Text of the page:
Well-Being//

A Top Sleep Scientist Shares Her Own Nighttime Routine

Dr. Cheri Mah studies sleep and performance in elite athletes. Her tips can help us all get the quality rest we need. By Cheri Mah, as told to Thrive Global Studios.

Cheri Mah, M.S., M.D., is one of the most sought after sleep scientists in the sports world, consulting with Olympians and a growing list of professional teams including the Golden State Warriors. Over the past decade, her research has focused on the relationship between sleep and performance in elite athletes.

Here, Dr. Mah, a Physician Scientist at the University of California San Francisco (UCSF) Human Performance Center, shares the nighttime routine that keeps her athletes (and herself) at the top of their game. 

“I conduct sleep research at the University of California and I’m also a physician in medicine with a challenging and changing clinical schedule. In an ideal world, I’d love to have more consistency in my sleep schedule. It’s a struggle for me to get the nine hours that help me feel my best. But I do try to follow the research and the advice I give to the athletes I work with.

At night, the key for myself and my athletes is to have a wind down routine. Even if they start out with a very brief version — just five minutes — having that routine mentally prepares them to prioritize sleep. It also helps prompt an interesting switch in their mindset of how they view sleep: They start to self-discover that they can prepare for recovery and sleep in the same way that they prepare to physically train for their sport.

I actually worked with [NBA player] Andre Iguodala to implement a wind down routine, and his performance really did improve — his free throw percentage increased by 8.9 percent, which is aligned with what I demonstrated in my research with the Stanford men’s basketball team. Having that regular routine, and the same bedtime each night, are important components of healthy sleep practices.

I try to keep my own routine regular and make it a priority to get at least seven hours of sleep. I’m used to turning off the light by about 10, or even a bit earlier. I think it’s important to have a bit of a buffer from the chaos of our day, and to wind down and relax to allow you to get that quality of rest you need.

I set an alarm on my phone to remind me when to start to wind down and to stay on target for my bedtime. So when my alarm goes off, that gives me a trigger that says, ‘Okay Cheri, you have 30 minutes to wrap up your day and finish the task that you’re doing.’ Research shows that powering down technology to minimize exposure to blue light — which can negatively impact sleep quality — is vital. Because of that, I’ll get off of all my devices. I’ll physically flip over my phone so it goes into ‘Do not disturb’ mode.

About an hour before I want to go to bed, I’ll have a warm tea and read or have quiet time to wind down. Sometimes that ends up being a little bit of prayer or a gratitude practice. In the chaos of the day, it’s nice to protect that quiet time. I try to be mindful that it’s a little bit of the day that I can look forward to, because it gives me a chance to relax and reflect.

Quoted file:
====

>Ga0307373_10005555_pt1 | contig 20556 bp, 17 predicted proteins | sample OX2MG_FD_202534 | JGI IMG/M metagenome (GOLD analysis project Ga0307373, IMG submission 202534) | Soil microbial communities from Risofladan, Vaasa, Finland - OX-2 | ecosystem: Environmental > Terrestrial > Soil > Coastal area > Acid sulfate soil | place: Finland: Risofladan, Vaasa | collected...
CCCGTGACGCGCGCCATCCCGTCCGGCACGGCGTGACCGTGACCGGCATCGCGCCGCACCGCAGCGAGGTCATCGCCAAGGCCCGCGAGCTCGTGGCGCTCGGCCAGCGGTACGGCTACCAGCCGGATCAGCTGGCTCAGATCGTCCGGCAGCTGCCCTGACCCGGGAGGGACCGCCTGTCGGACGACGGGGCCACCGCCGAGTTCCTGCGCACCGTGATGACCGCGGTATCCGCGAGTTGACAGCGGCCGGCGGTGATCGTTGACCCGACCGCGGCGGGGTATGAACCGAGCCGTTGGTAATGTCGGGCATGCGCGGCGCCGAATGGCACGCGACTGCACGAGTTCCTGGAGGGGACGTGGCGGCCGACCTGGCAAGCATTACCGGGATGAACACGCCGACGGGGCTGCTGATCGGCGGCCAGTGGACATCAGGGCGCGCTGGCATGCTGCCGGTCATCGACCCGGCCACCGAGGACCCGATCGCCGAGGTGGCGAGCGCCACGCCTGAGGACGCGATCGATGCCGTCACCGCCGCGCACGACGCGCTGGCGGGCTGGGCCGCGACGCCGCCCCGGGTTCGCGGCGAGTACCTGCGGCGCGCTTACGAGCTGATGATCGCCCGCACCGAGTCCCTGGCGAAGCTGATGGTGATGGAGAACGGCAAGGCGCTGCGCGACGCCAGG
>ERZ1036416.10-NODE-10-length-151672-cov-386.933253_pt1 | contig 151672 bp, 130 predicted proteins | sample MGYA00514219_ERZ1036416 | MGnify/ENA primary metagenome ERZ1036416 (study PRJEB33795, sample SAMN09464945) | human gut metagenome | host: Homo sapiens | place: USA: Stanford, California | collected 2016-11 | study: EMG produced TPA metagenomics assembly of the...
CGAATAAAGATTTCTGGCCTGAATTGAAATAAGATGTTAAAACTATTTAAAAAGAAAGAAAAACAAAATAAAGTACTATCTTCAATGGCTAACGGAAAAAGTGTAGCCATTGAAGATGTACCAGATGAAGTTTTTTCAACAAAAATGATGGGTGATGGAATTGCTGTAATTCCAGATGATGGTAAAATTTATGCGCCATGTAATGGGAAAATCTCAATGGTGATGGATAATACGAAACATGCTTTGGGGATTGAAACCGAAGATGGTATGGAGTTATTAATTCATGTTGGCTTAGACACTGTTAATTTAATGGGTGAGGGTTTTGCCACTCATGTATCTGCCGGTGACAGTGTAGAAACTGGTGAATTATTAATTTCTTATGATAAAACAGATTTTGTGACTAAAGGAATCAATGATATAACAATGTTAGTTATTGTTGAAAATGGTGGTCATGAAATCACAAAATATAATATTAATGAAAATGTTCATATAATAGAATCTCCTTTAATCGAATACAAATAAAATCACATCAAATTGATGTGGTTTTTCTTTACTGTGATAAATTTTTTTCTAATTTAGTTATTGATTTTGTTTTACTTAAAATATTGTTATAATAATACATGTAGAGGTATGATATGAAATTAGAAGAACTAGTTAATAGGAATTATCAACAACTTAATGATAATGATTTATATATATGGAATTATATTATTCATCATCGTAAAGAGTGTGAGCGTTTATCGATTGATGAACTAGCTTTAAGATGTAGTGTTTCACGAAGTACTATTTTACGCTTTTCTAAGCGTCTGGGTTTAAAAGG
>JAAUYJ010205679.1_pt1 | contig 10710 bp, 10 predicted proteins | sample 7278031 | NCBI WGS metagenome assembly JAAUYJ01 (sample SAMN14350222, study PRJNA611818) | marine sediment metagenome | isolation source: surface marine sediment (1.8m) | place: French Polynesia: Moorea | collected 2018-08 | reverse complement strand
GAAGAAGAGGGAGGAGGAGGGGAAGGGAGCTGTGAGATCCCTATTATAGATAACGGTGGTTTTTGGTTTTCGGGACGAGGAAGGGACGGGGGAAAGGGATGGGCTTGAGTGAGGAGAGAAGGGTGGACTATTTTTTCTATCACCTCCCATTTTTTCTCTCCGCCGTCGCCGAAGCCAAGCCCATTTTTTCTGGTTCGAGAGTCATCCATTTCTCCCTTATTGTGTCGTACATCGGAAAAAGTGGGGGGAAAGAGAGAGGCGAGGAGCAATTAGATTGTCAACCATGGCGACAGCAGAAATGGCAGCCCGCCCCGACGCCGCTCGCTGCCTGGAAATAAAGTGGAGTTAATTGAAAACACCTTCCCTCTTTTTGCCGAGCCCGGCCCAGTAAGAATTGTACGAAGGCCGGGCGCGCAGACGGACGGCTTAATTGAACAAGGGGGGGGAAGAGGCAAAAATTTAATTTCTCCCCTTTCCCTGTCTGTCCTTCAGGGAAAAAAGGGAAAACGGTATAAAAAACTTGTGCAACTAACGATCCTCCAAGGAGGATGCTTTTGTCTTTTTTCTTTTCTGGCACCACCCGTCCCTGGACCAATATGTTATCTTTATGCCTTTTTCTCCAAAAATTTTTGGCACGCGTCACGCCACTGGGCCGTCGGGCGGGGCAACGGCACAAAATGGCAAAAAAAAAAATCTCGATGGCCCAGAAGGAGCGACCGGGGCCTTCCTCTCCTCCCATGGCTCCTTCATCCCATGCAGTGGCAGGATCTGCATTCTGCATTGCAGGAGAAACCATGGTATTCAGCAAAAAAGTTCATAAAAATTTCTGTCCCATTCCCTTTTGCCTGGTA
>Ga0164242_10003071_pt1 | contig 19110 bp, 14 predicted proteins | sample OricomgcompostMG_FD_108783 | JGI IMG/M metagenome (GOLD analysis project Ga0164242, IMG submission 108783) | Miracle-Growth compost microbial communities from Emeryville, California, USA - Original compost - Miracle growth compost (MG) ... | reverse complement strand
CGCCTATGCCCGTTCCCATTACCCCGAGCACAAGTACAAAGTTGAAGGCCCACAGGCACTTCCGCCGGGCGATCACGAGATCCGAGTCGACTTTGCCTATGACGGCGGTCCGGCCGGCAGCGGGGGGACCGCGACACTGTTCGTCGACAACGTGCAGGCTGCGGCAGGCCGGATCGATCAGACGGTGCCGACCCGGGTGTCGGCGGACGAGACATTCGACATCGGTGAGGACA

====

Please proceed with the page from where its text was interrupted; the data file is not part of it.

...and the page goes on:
I’ll also stretch and do breathing exercises. That’s a strategy I use with a lot of my pro athletes. Many of them have yoga stretches or foam rolling that they do regularly with their team, and I encourage them to integrate it into their wind down routine. I think it helps that they choose an exercise that they’re already familiar with, so they’re more likely to use it.

Similarly, many athletes already do breathing exercises with their team, so I’ll have them pair those with stretching in a dimly lit, cool, quiet room to prepare for sleep. Even though stretching is active, you can partner the deep breathing exercises with it to activate your parasympathetic system and start the transition to sleep. I find that so effective. I was actually a dancer for 15 years, so the stretches I use are from that training. I use movement that incorporates the whole body, by relaxing the neck, shoulders, arms, and lower extremities. They help my system relax.

I focus a lot on my sleep environment — keeping it quiet, dark and cool — since research shows that is a factor. I’m a medium sleeper, but I will awaken to noises. I live in San Francisco, so I hear the city, the cars, and my neighbors in the adjoining flats, but I’m typically able to fall back asleep. I’ve started using [Bose] sleepbuds, and they’re comfortable — they stay in my ears through the night and they dampen those surrounding environmental sounds in the evening.

When I have to travel, I think in advance about my sleep so I can best optimize it. I think about where my hotel is, and where my room is. I generally try to get rooms that are not next to elevators, that are away from known construction, and that tend to be on higher floors — because all of those can affect your quality of rest. Then, just like the athletes I work with, I stick to the same wind-down routine that I do when I’m at home.

That consistency helps, although it’s not just about what we do in the evening. Sleep quality is also about the choices that we make during the day. So if I’m going to take a power nap during the day, I try to be mindful of the length — I typically aim for 20 to 30 minutes. I [limit] my caffeine or alcohol, since research shows that the latter can harm REM sleep. All those things really contribute to how you’re going to sleep at night, along with what you do the hour before bed.”

This article was produced by Thrive Global and sponsored by Bose.


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